Thursday, February 17, 2011

Enslaved by Ducks

I'll admit it. I probably wouldn't have picked up Bob Tarte's Enslaved by Ducks, but when a friend gave it to my husband for his birthday, I decided to read it. I found myself howling at the antics Bob and his wife experienced as they acquired bird after bird.

The growth of the menagerie comes about almost by accident. When Bob and his wife Linda move to a farmhouse in Michigan, it seems logical that they will have a pet. Where I would probably start with a dog or cat, they started with a bunny they name Binky, who transformed their house into an "indoor petting zoo." Other rabbits follow, each with its own personality, which Tate describes in howlingly funny detail.

Next comes the first of the birds. Chester, the canary, is innocuous enough, but when Bob and Linda add Ollie, a tyrannical pocket parrot that demands constant attention when anyone is in the same room with him, I wondered if they had lost their minds.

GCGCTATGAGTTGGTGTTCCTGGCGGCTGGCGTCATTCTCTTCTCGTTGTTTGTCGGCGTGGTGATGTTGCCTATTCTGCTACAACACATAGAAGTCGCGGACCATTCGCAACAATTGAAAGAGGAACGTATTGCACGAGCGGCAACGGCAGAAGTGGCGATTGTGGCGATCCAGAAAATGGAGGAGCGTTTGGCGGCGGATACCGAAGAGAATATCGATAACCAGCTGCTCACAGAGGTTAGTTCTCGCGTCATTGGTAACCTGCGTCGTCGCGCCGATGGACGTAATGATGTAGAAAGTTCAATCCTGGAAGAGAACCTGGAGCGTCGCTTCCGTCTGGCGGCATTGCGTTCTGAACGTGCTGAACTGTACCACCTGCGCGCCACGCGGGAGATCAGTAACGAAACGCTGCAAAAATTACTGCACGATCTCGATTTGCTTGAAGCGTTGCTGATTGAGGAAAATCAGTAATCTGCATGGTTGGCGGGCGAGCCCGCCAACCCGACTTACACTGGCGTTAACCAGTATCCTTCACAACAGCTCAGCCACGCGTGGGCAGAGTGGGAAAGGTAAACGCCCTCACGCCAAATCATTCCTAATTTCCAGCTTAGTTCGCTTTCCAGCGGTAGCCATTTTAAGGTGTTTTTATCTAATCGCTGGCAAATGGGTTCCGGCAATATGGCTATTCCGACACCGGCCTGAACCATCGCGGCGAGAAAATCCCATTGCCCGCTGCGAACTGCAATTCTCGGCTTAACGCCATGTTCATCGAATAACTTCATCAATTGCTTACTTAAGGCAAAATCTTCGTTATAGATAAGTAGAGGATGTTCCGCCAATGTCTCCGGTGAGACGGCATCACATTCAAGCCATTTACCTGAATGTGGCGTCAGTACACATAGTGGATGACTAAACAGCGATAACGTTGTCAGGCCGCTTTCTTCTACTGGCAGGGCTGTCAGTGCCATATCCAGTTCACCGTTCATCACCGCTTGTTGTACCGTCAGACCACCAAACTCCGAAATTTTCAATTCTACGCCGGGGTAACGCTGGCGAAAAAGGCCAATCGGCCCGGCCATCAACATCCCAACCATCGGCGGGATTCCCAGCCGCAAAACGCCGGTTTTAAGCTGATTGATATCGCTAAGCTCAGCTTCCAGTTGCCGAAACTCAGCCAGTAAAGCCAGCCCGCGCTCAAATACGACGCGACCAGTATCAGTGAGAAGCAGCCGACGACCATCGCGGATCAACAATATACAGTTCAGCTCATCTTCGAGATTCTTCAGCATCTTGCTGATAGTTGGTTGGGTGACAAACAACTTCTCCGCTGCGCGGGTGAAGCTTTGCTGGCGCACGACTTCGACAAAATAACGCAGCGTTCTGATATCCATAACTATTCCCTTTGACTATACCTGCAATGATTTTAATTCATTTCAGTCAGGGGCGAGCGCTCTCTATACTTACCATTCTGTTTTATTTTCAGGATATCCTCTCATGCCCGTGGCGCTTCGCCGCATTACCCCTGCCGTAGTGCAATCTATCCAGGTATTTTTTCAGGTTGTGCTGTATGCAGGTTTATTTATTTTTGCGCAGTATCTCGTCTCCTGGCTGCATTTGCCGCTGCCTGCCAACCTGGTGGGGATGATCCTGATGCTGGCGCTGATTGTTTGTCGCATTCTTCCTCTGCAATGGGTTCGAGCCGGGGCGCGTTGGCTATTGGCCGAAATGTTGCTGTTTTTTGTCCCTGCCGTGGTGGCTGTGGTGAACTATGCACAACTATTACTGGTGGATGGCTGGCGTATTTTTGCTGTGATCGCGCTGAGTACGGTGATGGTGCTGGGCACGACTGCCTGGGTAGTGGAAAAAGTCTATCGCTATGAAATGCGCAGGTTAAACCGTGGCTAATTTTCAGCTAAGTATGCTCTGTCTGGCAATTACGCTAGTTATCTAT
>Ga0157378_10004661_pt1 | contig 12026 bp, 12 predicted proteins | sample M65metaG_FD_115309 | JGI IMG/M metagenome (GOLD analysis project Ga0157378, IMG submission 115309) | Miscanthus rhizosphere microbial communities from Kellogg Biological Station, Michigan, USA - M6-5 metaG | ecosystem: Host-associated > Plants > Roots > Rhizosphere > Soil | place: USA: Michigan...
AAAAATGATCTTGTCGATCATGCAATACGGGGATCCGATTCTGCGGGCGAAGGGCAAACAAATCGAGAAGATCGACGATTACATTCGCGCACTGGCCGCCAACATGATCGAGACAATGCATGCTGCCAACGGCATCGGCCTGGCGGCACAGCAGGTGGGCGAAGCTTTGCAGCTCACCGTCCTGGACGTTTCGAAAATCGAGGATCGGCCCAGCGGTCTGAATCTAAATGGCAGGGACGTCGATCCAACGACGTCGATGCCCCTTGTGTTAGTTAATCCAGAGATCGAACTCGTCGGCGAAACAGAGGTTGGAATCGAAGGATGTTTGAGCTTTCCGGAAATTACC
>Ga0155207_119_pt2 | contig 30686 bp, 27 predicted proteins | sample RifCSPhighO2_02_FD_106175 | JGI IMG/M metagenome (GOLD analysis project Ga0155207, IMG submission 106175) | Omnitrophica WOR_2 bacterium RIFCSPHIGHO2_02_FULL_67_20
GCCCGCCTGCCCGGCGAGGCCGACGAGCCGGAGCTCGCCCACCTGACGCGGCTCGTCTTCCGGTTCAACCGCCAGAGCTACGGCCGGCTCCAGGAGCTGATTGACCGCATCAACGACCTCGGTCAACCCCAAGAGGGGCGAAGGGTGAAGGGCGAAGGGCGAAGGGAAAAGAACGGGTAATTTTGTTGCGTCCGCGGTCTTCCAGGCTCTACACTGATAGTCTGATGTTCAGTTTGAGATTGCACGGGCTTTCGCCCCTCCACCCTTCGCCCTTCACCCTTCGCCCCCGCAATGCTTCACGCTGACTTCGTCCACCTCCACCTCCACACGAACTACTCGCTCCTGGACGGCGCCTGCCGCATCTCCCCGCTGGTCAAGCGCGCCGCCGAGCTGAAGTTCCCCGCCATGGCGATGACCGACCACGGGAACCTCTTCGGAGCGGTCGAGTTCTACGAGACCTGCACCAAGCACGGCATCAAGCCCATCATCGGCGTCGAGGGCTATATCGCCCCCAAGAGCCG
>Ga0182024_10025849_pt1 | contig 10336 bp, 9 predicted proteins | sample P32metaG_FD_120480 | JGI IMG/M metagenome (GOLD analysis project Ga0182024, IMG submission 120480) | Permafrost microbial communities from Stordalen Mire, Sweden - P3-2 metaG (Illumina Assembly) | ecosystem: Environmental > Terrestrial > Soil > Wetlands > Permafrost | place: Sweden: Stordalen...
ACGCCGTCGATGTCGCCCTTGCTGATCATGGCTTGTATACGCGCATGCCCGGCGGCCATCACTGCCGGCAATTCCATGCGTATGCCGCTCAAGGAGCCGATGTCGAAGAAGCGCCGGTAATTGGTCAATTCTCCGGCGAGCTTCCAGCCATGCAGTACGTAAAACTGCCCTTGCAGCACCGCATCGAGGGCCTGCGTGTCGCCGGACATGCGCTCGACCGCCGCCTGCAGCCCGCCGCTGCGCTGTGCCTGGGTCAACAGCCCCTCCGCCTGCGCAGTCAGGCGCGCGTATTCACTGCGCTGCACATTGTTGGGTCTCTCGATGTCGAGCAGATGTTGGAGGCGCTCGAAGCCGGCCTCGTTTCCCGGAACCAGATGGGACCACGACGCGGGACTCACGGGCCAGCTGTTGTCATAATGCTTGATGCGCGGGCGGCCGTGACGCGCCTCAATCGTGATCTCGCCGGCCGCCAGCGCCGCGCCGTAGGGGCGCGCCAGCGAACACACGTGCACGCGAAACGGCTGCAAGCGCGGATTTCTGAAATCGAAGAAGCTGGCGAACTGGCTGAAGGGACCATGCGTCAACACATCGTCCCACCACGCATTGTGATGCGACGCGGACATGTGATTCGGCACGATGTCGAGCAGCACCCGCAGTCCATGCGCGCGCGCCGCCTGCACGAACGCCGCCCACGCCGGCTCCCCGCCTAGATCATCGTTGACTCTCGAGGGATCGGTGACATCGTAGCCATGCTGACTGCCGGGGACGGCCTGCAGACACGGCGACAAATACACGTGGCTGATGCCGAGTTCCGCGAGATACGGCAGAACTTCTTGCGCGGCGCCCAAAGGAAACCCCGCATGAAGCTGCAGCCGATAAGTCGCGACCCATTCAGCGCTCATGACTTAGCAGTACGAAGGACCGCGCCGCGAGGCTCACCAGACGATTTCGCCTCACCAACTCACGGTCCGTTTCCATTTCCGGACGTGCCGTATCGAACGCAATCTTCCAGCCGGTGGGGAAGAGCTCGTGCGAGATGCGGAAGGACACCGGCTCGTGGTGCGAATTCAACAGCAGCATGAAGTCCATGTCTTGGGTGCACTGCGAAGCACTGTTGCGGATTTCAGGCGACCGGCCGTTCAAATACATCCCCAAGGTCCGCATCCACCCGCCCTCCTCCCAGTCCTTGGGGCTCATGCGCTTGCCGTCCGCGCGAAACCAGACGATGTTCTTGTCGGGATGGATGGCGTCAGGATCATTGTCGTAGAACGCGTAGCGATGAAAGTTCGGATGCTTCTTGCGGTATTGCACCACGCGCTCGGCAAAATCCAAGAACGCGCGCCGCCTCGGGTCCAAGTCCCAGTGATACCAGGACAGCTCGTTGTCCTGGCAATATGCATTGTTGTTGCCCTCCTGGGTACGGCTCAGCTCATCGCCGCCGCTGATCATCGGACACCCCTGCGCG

Not to be outdone, more birds arrive: ducks, both domestic and wild, geese and turkeys. Even a flock of abandoned starlings that have to be dropper-fed every two hours around the clock. With each new addition, Tarte tells us how they find and decide to adopt the bird, how it fit or didn't fit with other birds in the growing flock, which birds needed to be isolated so that they wouldn't fall prey to jealous brethren, etc.

I wasn't sure I would finish the book, but I found myself wondering what new and probably sociopathic beast would move into the Tarte Michigan farmhouse next. As I neared the end, I remembered an interview in the Washington Post a few years ago. A high-powered lawyer in Washington, D.C. decided to buy a mini-farm out near the Blue Ridge Mountains and raise pygmy goats, the farthest thing from his daily work tasks at a political action committee. When asked why, he said (in today's parlance), "I never get a tweet from the pasture."

Alas, Tarte and his wife get different kinds of tweets all day long from the flock living in their house. Better them than me. I'll stick with one cat, thank you very much.

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